Medical devices Inspector Gadget would love
■ Small, cheap and powerful diagnostic tools could change the way health care is provided.
By Susan J. Landers — Posted May 9, 2005
- WITH THIS STORY:
- » Related content
Washington -- Patients with diabetes who test their glucose levels using credit card-size devices represent just the tip of the iceberg when it comes to the potential of small and powerful medical diagnostics.
How about using sensor arrays, also called electronic noses because they are based loosely on the principles of the olfactory system, to "sniff" out lung cancer? Such arrays could move out of the lab soon.
Tiny and potent devices are already allowing physicians to monitor patients' chronic conditions without the necessity of an office visit and the more slight in size these devices get, the more muscle they seem to have.
"We are moving toward a time in the not-too-distant future when we really will be able to conduct thousands or hundred of thousands of tests in a small, inexpensive device," said David R. Walt, PhD, Robinson Professor of Chemistry at Tufts University, Medford, Mass., in an interview. These tools are already part of a trend toward bringing medical diagnostic services closer to the patient, he writes in the article "Miniature Analytical Methods for Medical Diagnostics" in the April 8 issue of Science.
And their use in the future promises a much different scenario for ordering tests and making diagnoses. While tests today are ordered one by one and are based on external criteria, such as a fever, rash or sore throat, "in the future we will be able to measure everything all of the time because it won't make any sense to measure one thing when you can measure all things for the same price," Dr. Walt said.
These forthcoming tests could shake up some long-held practices in the way medical care is delivered. For example, these relatively inexpensive and painless tests might be preformed at home or, perhaps on a weekly basis, at the pharmacy using a small sample of saliva, urine or fluid extracted from the skin, Dr. Walt said. "You could get a complete diagnostic profile before even going to the doctor. So this is a pretty disruptive approach to things."
Obstacles in the path
But regulatory issues could step in the way of technology's headlong race toward the little and mighty. Liability might become a concern if a diagnosis is missed -- perhaps overlooked among the thousands of results picked up by a single, wide-ranging test.
How physicians handle the enormous amount of health data produced by a single test will have to be considered, as will payment methods. The current model of physicians' ordering a specific test for a specific diagnosis and being reimbursed will have to change, Dr. Walt said.
"I think the most dramatic impact that we'll see in the next few years will have to do with technologies that move care closer to the patient," said Joseph C. Kvedar, MD, director of Partners Telemedicine in Boston and vice chair of dermatology at Harvard Medical School.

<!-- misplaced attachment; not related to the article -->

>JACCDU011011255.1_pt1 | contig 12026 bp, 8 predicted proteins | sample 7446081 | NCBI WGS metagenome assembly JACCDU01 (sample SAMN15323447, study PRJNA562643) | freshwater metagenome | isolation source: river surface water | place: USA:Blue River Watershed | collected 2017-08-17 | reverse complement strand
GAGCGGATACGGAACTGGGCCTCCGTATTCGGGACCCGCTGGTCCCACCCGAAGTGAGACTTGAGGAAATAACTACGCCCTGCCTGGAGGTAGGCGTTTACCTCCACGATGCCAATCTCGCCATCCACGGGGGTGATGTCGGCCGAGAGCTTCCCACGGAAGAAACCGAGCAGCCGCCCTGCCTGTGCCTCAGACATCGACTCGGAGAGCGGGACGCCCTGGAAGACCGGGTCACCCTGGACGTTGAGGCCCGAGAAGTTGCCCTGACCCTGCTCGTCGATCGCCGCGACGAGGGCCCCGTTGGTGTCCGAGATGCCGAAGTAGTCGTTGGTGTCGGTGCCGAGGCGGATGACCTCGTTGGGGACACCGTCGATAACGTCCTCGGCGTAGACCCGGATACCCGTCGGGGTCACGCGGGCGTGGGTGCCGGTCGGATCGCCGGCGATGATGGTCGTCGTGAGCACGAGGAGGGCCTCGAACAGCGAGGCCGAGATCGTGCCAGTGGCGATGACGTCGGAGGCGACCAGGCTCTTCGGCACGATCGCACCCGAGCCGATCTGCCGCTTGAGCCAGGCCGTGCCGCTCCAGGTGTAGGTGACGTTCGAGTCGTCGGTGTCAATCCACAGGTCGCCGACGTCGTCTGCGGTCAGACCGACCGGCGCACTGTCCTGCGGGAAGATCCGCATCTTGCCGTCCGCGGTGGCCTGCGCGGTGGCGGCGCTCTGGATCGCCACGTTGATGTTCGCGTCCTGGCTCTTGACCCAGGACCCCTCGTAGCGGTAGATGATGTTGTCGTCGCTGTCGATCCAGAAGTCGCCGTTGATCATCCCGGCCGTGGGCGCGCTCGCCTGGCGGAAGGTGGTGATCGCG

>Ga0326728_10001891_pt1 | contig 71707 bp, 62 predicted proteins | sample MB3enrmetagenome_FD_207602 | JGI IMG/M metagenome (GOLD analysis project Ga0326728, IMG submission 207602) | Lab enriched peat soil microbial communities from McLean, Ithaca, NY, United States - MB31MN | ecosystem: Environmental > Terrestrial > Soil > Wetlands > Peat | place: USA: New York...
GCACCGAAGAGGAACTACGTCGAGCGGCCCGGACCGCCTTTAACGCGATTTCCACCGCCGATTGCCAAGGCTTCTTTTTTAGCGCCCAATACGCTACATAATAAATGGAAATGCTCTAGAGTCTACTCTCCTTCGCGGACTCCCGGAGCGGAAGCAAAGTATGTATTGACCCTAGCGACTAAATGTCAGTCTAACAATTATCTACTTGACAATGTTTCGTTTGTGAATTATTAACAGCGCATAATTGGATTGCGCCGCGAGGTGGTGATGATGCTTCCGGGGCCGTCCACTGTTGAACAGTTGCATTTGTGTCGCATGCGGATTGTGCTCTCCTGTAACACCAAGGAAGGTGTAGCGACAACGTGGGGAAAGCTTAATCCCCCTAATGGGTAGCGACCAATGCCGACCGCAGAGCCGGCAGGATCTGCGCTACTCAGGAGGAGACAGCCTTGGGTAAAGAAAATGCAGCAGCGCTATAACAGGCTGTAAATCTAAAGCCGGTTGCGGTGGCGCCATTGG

"One of the reasons we can even talk that way is because of devices that are more and more powerful but less and less expensive and smaller and smaller," he said.
These devices employ different technologies, Dr. Walt points out. Electrochemical glucose biosensors are already being incorporated in wristwatch-like gadgets used by people with diabetes to monitor glucose levels. The device generates electrical stimulation that causes fluid to pass through the skin for measurement.
Another glucose biosensor requires only a submicroliter blood sample that can be obtained virtually painlessly from many areas of the body.
Although they still are found primarily in labs, array analyses are "unequaled" in sorting through multiple substances or patterns simultaneously, Dr. Walt said, and the trend will be to bring them closer to patients. DNA microarrays are already commercially available that contain all the known genes in the human genome.
Self-contained microelectromechanical systems, called MEMS, already are in use. One example is the capsule colonoscopy, Dr. Kvedar said. The capsule, which can locate bleeding in the gastrointestinal tract, is swallowed by the patient and then transmits photos of its journey.
More patients will be given tools and feedback mechanisms so they can more effectively manage their own disease, Dr. Kvedar predicted. And because of the dramatic growth in the numbers of chronically ill people and the fact that there might not be enough health care professionals available to care for them, providing patients the ability to monitor their own well-being makes some sense, he noted.
Even providing a "smart" pedometer to help people with weight-control problems monitor their activity levels could be helpful. "There is good evidence that if patients have a reminder in their environment of what their activity level is supposed to be, they will boost it to match that level and be more effective at losing weight."
Stephen Oesterle, MD, senior vice president of management and technology for the medical technology company Medtronic, made the following prediction: "Within the next five to 10 years, it will be quite likely that the care of large populations of patients can be coordinated and managed through the use of implanted sensors speaking wirelessly through the Internet."